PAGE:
Orphan Survival Stories Index |
WHEN I WAS YOUNG
"What and where did we all come from?" I asked the Sunday school teacher.
"It really does not matter where we came from. Someday, you'll rest in the arms of the Savior and that is what is most important," she said to the entire class.
"But how do we know where we came from?" I asked again as I stood up shaking my raised hand.
"You just have to trust in Jesus and all your questions will be answered," she replied.
"But..." I started to say.
"Kiser, sit down and keep your mouth shut," Said the matron from the orphanage, who was sitting in the back of the classroom.
All of a sudden the entire classroom became totally quiet.
"That's ok Roger. Just sit down and try to not look so sad," said the Sunday school teacher, smiling at me and turning her head to look back at the matron.
"Roger Dean Kiser, come here!" said the matron as she motioned for me to come to the back of the classroom where she was.
I got up from my seat and walked to the back of the classroom. The matron grabbed me by the arm and forced me to sit down on the floor next to her.
"You keep your mouth shut. There are other people in this class who want to learn something, other than you," she said.
"I'll discover about life some day. I'm just waiting for Jesus to come along to show me the way. You'll see too," I said.
"I told you to shut your mouth and I mean it," she said through clinched teeth.
"Did anyone study the books of the Bible and can they say them for the class today?" asked the teacher.
No one raised their hand for fear they might get into trouble with the matron. Slowly, I raised my hand as high as I could get it into the air.
"Put it down," said the matron.
"But I learned the books of the Bible. I studied for a long time."
She reached out, grabbed me by the ear and twisted it as hard as she could. I jumped up and moved away from her.
"I know the books of the first old Bible," I announced. "Genesis, Exodus, Leviticus, Numbers, Dud..."
The matron had gotten up from her chair. She grabbed me by the hair on my head and was now forcing me toward the door.
"MRS. CASTILE!" yelled the teacher.
"MRS. CASTILLE!" she yelled again.
About that time, I had broken away from the matron and was crying as hard as I could. I ran out of the classroom and ran down the hallway as fast as I could. I made my way out of the church and onto the empty school bus. Then I lied down on the back seat, so no one could see me.
After we returned to the orphanage, I was told to report to the front office to see Mrs. Winters, the head matron.
"As usual, you are a troublemaker," she said as she pushed her finger into my 7-year-old nose.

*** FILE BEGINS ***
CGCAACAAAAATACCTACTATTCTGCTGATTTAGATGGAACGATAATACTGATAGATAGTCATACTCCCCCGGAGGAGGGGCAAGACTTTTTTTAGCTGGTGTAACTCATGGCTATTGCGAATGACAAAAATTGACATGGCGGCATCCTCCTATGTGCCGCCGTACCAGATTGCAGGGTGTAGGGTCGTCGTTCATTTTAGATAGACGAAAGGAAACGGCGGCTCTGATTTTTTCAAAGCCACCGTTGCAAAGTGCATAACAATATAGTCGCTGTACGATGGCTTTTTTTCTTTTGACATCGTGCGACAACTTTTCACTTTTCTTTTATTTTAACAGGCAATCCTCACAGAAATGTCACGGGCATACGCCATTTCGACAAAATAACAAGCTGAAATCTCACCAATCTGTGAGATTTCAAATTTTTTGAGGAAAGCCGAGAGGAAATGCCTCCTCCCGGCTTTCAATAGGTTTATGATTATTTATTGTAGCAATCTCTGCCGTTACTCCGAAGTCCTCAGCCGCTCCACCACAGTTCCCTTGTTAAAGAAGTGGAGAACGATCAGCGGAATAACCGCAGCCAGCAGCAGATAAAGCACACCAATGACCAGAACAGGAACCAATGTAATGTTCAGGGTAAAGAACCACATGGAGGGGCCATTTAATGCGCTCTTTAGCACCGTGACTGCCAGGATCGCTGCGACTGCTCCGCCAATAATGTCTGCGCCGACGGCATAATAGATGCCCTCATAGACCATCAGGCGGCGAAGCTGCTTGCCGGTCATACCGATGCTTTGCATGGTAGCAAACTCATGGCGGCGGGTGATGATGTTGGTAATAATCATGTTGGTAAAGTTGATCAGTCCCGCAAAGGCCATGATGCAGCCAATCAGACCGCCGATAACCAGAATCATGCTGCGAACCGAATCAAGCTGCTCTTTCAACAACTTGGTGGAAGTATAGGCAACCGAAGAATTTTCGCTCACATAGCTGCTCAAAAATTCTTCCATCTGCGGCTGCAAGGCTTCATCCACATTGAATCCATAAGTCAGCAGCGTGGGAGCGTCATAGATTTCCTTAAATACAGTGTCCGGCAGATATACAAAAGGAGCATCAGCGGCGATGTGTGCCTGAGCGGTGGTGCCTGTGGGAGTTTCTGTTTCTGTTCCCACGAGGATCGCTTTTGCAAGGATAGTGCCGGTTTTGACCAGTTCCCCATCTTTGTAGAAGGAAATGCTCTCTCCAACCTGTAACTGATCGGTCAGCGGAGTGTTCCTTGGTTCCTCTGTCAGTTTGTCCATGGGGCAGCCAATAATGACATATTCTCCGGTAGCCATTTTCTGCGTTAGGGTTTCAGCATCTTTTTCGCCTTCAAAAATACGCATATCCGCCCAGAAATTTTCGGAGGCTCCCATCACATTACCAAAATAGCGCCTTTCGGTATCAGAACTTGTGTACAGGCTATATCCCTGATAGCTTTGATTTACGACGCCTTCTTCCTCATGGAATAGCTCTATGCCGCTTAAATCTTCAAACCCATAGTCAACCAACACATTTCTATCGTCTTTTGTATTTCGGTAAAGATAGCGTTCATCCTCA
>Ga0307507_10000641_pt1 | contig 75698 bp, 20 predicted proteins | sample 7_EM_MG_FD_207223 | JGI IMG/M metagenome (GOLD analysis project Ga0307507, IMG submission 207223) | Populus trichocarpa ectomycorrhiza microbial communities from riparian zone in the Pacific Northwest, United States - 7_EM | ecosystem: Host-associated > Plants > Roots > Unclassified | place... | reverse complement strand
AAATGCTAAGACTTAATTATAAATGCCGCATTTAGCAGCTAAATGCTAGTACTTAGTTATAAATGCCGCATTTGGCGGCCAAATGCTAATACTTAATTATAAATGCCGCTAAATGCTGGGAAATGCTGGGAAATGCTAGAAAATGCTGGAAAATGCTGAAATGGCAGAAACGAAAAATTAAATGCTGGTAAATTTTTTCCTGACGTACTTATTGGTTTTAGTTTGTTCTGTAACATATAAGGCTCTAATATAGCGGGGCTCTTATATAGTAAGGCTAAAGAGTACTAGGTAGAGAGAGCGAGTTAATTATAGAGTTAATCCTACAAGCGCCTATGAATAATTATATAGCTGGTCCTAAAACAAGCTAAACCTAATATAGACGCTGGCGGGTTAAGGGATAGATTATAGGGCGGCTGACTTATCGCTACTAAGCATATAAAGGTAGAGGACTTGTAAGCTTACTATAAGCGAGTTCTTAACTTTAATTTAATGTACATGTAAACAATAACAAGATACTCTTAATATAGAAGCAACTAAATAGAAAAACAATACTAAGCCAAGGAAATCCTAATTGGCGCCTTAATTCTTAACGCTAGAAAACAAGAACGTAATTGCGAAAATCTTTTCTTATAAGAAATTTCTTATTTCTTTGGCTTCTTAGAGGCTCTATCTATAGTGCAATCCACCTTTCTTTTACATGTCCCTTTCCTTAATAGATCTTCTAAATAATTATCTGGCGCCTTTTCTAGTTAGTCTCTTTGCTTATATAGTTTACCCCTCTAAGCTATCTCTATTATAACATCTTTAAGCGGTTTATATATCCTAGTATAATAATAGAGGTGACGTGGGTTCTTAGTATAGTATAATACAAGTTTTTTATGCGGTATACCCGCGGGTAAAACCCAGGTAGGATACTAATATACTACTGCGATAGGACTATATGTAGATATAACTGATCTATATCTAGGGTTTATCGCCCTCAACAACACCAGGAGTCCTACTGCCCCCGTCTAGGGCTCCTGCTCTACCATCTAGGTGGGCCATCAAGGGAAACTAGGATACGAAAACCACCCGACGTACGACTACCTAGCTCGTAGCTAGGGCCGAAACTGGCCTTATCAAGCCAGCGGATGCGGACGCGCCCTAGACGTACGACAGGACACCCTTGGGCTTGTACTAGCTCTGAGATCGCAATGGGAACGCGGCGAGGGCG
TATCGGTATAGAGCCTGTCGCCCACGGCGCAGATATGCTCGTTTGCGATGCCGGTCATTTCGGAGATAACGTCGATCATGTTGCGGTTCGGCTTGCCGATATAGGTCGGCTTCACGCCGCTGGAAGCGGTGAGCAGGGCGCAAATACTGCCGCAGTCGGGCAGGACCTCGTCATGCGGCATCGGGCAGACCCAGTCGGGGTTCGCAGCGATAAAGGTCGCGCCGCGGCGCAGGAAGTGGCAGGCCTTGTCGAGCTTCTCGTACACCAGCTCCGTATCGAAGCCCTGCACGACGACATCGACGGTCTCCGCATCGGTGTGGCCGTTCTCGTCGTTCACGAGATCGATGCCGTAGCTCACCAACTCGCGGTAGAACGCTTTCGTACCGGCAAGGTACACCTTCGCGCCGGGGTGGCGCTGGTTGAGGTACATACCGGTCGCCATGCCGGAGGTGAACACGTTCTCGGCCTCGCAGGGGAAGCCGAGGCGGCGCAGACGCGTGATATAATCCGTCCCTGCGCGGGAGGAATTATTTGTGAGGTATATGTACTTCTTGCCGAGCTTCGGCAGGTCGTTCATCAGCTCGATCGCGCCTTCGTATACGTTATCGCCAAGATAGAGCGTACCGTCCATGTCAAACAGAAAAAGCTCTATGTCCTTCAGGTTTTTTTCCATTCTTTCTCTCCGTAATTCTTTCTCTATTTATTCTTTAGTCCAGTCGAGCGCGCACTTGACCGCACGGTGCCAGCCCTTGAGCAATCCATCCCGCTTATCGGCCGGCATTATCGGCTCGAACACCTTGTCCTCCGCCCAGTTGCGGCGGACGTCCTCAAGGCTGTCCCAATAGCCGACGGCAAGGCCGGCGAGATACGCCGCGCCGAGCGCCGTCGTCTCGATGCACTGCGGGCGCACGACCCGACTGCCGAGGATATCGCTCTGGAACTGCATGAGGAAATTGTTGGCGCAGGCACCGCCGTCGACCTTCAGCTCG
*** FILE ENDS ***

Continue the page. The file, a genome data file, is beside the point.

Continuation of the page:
"I just wanted to say what I learned, Mother Winters, ma'am," I said.
"You just wait right there, young man until I get the polo paddle."
With that, she turned around and headed down the long dark hallway leading to her bedroom.
"Oh Jesus, I love you Jesus," I cried aloud.
I put my little hands together and fell down on my knees. I knew what was about to happen to me. I closed my eyes as tightly as I could and began to say the books of the Bible as fast as I could.
"Genesis, Exodus... "
"BAM" went the paddle as it hit me in the middle of my back.
"Ezra, Nehemiah, Esther..." I said as I tighten my muscles with all my might.
"BAM" went the paddle as it crossed my face.
"First and Second Kings," I screamed.
"BAM" went the paddle again as it crossed the other side of my face.
Slowly, I lied down on the floor and just stayed there without moving.
"Esther, Jobs, Psalms, Proverbs," I continued with my lips held tight to the terrazzo floor.
"YOU SHUT UP!" yelled Mrs. Winters.
Slowly, I raised my head and looked her directly in the eye.
"Genesis, Exodus, Leviticus, NUMBERS!" I screamed as loud as I could.
She stopped, reached over to pull out one of the dining room chairs and sat down, breathing real hard like.
"You crawl over here, young man," she demanded of me.
Slowly, I sat up straight, folded my arms together and just sat there on the floor not moving a muscle.
"I said crawl over here," she said again.
Still, I moved not a muscle.
"NOW!" she demanded.
"I'm not gonna crawl no more Mother Winters. Jesus told me I don't have to crawl no more."
"Jesus is not your boss, little man. I am," she said.
The teacher said Jesus is everybody's boss," I advised.
"And just how did Jesus speak to you?" she asked.
"He told me that deep inside my head," I replied.
Suddenly, she jumped up from the chair and dropped the polo paddle. I quickly lied back down on the floor for fear she was going to hit me with her fist, but she just ran past me and down the long hallway.
I never learned anything more about the Bible after that. Oh, I went to church here and there over the next 50 years, but the Bible never was the same to me after that.